Perry Johnson, a Republican candidate for governor in Michigan, lost a bid on Wednesday to get placed on the primary ballot after a court ruled he used fraudulent signatures on a petition to qualify for the race.
The Michigan Court of Appeals ruled in favor of the Board of State Canvassers, the secretary of state and the director for the Bureau of Elections against Johnson, who filed a lawsuit to force the state to put him on the GOP primary ballot in August after officials rejected his petition, claiming it was rife with fraud.
The ruling will likely have an affect on four other candidates who were also denied a ballot placement for the primary based on similar fraud findings. All the candidates are seeking to challenge incumbent Gov. Gretchen Whitmer (D) in the general election.
Johnson, a businessman who has self-funded much of his campaign, was required to submit a petition containing 15,000 valid signatures in order to qualify for the gubernatorial primary election on Aug. 2.
The candidate submitted 23,193 signatures, but the Michigan Bureau of Elections denied his petition along with four other candidates, saying more than 9,000 signatures were fraudulent, thus dropping him below the qualification threshold.
At key issue in the Johnson case was whether the state was required to review every single signature or deny all those submitted by “fraudulent-petition circulators,” who officials found to have submitted fake signature sheets.
The three-person court said in the ruling the board did not have to scrutinize in detail every single submitted petition sheet from the circulators.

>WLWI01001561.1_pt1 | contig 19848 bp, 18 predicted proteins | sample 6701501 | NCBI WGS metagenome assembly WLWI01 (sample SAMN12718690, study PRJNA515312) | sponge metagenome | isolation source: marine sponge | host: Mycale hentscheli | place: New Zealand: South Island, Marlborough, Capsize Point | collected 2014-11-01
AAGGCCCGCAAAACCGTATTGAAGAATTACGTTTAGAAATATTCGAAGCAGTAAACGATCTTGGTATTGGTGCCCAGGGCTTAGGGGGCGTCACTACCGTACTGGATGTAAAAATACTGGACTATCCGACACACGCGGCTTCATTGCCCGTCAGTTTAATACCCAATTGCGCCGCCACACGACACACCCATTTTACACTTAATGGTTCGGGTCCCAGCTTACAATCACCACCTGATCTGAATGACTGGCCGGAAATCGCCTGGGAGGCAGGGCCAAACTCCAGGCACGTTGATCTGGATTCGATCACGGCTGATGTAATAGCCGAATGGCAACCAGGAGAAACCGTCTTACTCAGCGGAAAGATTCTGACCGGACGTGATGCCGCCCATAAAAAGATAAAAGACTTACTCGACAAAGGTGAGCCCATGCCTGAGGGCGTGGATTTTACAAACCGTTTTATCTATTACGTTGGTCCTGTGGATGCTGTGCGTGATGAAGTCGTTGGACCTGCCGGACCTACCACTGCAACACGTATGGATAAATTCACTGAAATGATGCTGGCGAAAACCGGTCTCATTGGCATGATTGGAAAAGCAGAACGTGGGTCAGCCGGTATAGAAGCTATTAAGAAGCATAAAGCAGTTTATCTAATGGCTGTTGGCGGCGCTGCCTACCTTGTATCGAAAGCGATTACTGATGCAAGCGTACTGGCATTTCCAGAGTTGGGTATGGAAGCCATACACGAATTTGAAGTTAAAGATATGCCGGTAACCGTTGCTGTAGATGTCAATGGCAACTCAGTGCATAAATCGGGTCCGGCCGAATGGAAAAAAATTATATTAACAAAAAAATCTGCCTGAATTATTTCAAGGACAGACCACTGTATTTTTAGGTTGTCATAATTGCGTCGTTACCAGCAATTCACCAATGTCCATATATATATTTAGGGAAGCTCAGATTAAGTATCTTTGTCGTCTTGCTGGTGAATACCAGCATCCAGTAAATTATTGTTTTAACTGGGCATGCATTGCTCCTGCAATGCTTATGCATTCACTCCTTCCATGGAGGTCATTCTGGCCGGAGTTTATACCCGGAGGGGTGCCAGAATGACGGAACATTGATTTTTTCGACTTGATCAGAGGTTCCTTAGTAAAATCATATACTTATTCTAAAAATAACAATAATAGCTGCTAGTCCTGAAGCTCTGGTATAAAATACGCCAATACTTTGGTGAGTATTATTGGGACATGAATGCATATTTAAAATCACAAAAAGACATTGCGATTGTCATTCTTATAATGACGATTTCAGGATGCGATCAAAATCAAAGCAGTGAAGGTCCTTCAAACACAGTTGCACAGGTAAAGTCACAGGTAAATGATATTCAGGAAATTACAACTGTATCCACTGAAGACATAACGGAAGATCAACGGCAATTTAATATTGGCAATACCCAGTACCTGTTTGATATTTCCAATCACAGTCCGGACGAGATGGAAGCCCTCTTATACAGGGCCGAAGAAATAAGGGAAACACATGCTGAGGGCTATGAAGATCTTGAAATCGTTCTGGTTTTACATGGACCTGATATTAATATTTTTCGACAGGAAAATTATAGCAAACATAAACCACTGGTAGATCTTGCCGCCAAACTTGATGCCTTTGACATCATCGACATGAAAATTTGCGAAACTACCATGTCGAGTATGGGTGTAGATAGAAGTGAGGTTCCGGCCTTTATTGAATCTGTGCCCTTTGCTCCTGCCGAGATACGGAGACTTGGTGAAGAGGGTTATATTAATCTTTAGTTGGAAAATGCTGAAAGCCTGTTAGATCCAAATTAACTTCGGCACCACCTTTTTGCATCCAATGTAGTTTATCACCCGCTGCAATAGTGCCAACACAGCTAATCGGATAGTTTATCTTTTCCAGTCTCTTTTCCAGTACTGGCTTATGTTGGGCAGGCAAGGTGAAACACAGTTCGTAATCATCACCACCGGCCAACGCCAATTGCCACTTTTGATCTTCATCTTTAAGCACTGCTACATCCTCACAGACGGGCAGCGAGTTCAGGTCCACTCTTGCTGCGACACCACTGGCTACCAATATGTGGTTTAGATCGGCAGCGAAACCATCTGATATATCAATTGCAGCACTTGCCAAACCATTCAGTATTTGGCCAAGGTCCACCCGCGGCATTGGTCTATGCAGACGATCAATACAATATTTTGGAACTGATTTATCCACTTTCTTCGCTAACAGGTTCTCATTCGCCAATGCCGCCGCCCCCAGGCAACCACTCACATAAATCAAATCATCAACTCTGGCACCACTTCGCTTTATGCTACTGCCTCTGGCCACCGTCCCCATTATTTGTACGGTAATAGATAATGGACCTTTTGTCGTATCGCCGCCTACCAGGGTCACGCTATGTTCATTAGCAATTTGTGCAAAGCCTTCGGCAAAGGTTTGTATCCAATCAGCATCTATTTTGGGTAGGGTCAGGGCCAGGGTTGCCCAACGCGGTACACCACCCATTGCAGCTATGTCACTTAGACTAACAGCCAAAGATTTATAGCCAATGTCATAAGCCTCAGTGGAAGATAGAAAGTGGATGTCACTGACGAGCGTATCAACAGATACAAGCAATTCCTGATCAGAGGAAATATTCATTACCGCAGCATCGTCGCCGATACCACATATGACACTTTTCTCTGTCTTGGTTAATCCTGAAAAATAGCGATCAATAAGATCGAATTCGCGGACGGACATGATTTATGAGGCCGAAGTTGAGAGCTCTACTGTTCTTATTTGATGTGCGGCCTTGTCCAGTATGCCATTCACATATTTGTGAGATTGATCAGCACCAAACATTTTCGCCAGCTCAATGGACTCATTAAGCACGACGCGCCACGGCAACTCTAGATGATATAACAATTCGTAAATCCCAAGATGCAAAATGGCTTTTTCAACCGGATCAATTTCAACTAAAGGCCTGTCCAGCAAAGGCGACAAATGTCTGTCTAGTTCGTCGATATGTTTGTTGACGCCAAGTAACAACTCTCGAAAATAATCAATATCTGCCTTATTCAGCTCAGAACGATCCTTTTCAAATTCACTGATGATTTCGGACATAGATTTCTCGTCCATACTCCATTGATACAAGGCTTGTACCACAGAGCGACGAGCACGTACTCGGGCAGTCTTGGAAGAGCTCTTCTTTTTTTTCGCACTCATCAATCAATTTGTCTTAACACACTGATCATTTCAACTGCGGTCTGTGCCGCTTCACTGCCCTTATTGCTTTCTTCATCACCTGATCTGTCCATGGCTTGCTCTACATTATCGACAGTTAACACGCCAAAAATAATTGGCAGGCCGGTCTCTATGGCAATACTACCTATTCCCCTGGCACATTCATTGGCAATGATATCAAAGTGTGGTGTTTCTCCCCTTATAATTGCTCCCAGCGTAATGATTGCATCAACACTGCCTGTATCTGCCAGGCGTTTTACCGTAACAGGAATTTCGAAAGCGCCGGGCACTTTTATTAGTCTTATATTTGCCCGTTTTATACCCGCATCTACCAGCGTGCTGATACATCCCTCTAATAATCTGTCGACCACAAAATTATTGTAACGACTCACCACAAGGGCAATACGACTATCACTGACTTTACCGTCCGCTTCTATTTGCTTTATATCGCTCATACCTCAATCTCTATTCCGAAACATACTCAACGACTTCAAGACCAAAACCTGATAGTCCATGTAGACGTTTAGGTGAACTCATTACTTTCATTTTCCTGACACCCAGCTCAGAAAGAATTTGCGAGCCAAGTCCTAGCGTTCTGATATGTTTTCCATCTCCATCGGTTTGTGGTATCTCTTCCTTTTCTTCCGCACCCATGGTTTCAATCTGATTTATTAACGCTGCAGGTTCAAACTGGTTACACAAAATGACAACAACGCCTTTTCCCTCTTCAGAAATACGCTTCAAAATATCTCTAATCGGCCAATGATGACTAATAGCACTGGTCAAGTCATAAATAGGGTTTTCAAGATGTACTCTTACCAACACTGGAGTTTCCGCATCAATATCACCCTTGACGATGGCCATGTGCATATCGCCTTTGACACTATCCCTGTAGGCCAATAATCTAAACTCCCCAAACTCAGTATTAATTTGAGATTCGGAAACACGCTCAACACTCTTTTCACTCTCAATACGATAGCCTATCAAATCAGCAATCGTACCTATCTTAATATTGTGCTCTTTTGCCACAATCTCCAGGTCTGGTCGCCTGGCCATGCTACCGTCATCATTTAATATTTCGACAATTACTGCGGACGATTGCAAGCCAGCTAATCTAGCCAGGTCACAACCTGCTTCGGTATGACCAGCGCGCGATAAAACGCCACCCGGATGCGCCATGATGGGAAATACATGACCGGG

“Because of the unprecedented number of fraudulent petition sheets consistent of invalid signatures identified during the initial review of petition sheets submitted this election cycle, and the fact that the same fraudulent-petition circulators submitted petition sheets for many different candidates, it was not practical to review these sheets individually during the course of ordinary face review and challenge processing,” the ruling reads.
State officials said after a review of Johnson’s petitions, they found signatures from voters who have not lived at the listed address, as well as misspelled names and uncommon signatures that signaled something was amiss.
Johnson filed a challenge with the Board of State Canvassers, who deadlocked 2-2 on whether to accept the petition, meaning the Bureau’s original denial was valid.
Johnson, who filed a lawsuit in the appeals court last week, can now take the case to the Michigan Supreme Court if he chooses to appeal.